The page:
16

I’m looking for an “in” operator that works something like this:

if [ "$1" in ("cat","dog","mouse") ]; then
    echo "dollar 1 is either a cat or a dog or a mouse"
fi

It's obviously a much shorter statement compared to, say, using several "or" tests.

30

You can use case ... esac

$ cat in.sh 
#!/bin/bash

case "$1" in 
  "cat"|"dog"|"mouse")
    echo "dollar 1 is either a cat or a dog or a mouse"
  ;;
  *)
    echo "none of the above"
  ;;
esac

Ex.

$ ./in.sh dog
dollar 1 is either a cat or a dog or a mouse
$ ./in.sh hamster
none of the above

With ksh, bash -O extglob or zsh -o kshglob, you could also use an extended glob pattern:

if [[ "$1" = @(cat|dog|mouse) ]]; then
  echo "dollar 1 is either a cat or a dog or a mouse"
else
  echo "none of the above"
fi

With bash, ksh93 or zsh, you could also use a regular expression comparison:

if [[ "$1" =~ ^(cat|dog|mouse)$ ]]; then
  echo "dollar 1 is either a cat or a dog or a mouse"
else
  echo "none of the above"
fi
  • any reason for the double brackets? Thanks again! – mrjayviper Jun 2 '18 at 2:19
  • 1
    @mrjayviper the double brackets are an extended test construct - AFAIK the regex operator =~ isn't valid inside the POSIX single-bracket test – steeldriver Jun 2 '18 at 2:29
  • 1
    @steeldriver Only [ is POSIX, but [[ is extended feature of bash, ksh ( apparently it's originated from there, and zsh. case example is most POSIX of all, though – Sergiy Kolodyazhnyy Jun 2 '18 at 2:55
  • 2
    @StéphaneChazelas Since at least bash 4.1-alpha there is no need to set extglog explicitly. From bash changes: s. Force extglob on temporarily when parsing the pattern argument to the == and != operators to the [[ command, for compatibility. – Isaac Jun 2 '18 at 10:22
  • @steeldriver The $1 in case "$1" in does not need to be quoted, no word splitting nor pathname expansion are performed in that token. – Isaac Jun 2 '18 at 10:58
8

There is not an "in" test in bash, but there is a regex test (not in bourne):

if [[ $1 =~ ^(cat|dog|mouse)$ ]]; then
    echo "dollar 1 is either a cat or a dog or a mouse"
fi

And usually written using a variable (less problems with quoting):

regex='^(cat|dog|mouse)$'

if [[ $1 =~ $regex ]]; then
    echo "dollar 1 is either a cat or a dog or a mouse"
fi

For an older Bourne shell you need to use a case match:

case $1 in
    cat|dog|mouse)   echo "dollar 1 is either a cat or a dog or a mouse";;
esac
  • This is the accepted answer to me. – Nam G VU Apr 1 at 15:42
6

Using a case is fine and well if you have a fixed set of pets you want to match against. But it won't work if you need to build the pattern in runtime, as case doesn't interpret alternation from within expanded parameters.

This will match only the literal string cat|dog|mouse:

patt='cat|dog|mouse'
case $1 in 
        $patt) echo "$1 matches the case" ;;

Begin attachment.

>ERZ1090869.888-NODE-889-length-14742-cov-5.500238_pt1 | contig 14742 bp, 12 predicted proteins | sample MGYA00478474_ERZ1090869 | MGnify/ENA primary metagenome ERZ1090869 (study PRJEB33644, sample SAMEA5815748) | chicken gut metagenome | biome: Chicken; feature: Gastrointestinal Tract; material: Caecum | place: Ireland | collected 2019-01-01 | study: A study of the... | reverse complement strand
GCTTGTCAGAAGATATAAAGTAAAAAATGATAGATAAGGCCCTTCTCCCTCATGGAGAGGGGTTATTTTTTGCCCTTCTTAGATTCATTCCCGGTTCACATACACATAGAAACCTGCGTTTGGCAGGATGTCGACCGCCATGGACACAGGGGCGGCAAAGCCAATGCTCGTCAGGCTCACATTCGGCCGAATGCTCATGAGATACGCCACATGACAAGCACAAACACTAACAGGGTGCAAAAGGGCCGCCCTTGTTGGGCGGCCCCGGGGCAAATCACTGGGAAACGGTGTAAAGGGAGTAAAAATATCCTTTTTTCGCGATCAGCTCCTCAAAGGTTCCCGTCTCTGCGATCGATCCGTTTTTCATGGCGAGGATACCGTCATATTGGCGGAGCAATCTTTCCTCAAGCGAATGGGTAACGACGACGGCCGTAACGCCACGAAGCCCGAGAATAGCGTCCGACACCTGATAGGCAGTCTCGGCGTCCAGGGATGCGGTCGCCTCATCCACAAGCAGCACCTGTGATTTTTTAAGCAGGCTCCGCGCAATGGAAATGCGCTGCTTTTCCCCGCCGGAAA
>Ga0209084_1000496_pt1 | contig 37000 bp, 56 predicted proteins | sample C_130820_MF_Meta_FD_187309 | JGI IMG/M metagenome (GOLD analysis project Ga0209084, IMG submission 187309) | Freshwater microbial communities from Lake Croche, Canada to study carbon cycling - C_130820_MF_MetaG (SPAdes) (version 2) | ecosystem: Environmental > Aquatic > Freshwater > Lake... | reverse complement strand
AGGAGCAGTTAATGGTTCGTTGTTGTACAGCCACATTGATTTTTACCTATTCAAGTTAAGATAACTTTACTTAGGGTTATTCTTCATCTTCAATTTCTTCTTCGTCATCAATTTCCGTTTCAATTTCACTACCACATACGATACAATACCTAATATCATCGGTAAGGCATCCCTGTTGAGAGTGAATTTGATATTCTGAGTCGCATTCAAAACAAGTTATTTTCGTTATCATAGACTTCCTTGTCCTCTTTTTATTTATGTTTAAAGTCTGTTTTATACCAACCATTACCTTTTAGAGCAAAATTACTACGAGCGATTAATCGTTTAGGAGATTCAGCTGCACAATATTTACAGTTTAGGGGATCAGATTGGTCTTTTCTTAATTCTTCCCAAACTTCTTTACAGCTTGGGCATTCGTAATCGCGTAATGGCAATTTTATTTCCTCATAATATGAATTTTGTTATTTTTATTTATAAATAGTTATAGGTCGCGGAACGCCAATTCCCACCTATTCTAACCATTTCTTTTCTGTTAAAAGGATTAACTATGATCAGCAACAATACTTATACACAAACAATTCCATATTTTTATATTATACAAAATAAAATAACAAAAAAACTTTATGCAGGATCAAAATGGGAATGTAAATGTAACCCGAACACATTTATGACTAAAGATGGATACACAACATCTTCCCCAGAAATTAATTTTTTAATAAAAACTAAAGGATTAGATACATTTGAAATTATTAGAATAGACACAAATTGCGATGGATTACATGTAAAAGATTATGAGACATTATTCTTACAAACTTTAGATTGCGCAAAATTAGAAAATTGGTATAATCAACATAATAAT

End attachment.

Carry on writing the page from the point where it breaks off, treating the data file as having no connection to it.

esac

You can, however, use a variable with the regular expression match. As long as the variable isn't quoted, any regex operators within it have their special meanings.

patt='cat|dog|mouse'
if [[ "$1" =~ ^($patt)$ ]]; then
        echo "$1 matches the pattern"
fi

You could also use associative arrays. Checking if a key exists in one is the closest thing to an in operator that Bash gives. Though the syntax is a bit ugly:

declare -A arr
arr[cat]=1
arr[dog]=1
arr[mouse]=1

if [ "${arr[$1]+x}" ]; then
        echo "$1 is in the array"
fi

(${arr[$1]+x} expands to x if arr[$1] is set, empty otherwise.)

5

You could use a case statement in an if test, but the code would look a bit hairy:

if case "$1" in (cat|dog|mouse) true ;; (*) false; esac; then
    printf '"%s" is one of cat, dog or mouse\n' "$1"
else
    printf '"%s" is unknown\n' "$1"
fi

or slightly shorter,

if ! case "$1" in (cat|dog|mouse) false; esac; then
    printf '"%s" is one of cat, dog or mouse\n' "$1"
else
    printf '"%s" is unknown\n' "$1"
fi

This is using an case clause just to do the pattern matching for the if clause. It introduces an unnecessary true/false test.

It's better to just use case:

case "$1" in
    cat|dog|mouse)
        printf '"%s" is one of cat, dog or mouse\n' "$1"
        ;;
    *)
        printf '"%s" is unknown\n' "$1"
esac

Don't do this:

is_one_of () {
    eval "case $1 in ($2) return 0; esac"
    return 1
}

if is_one_of "$1" 'cat|dog|mouse'; then
    printf '"%s" is one of cat, dog or mouse\n' "$1"
else
    printf '"%s" is unknown\n' "$1"
fi

or this:

is_one_of () (
    word=$1
    shift
    IFS='|'
    eval "case $word in ($*) return 0; esac"
    return 1
)

if is_one_of "$1" cat dog mouse; then
    printf '"%s" is one of cat, dog or mouse\n' "$1"
else
    printf '"%s" is unknown\n' "$1"
fi

... because you're just adding more dangerous cruft, just to be able to use an if statement in your code in place of a perfectly reasonable case statement.

  • Wouldn't that be better to split case into function call and evaluate exit status inside the if statement? – Sergiy Kolodyazhnyy Jun 2 '18 at 7:04
  • @SergiyKolodyazhnyy And let the pattern be an argument to the function? It would have to do an eval of the case statement in that case, and it would be even more prone to errors. – Kusalananda Jun 2 '18 at 7:16
  • In this case there's simple pattern, each could be passed as positional parameter to function and do "$1"|"$2"|"$3". Also unix.stackexchange.com/a/234415/85039 But yeah, it's a bit hairy. – Sergiy Kolodyazhnyy Jun 2 '18 at 7:23
4

grep approach.

if echo $1 | grep -qE "^(cat|dog|mouse)$"; then 
    echo "dollar 1 is either a cat or a dog or a mouse"
fi
  • -q to avoid any output to screen (quicker to type than >/dev/null).
  • -E for extended regular expressions (cat|dog|mouse) aspects needs this.
  • ^(cat|dog|mouse)$ matches any lines starting (^) with cat, dog or mouse ((cat|dog|mouse)) followed by end of line ($)

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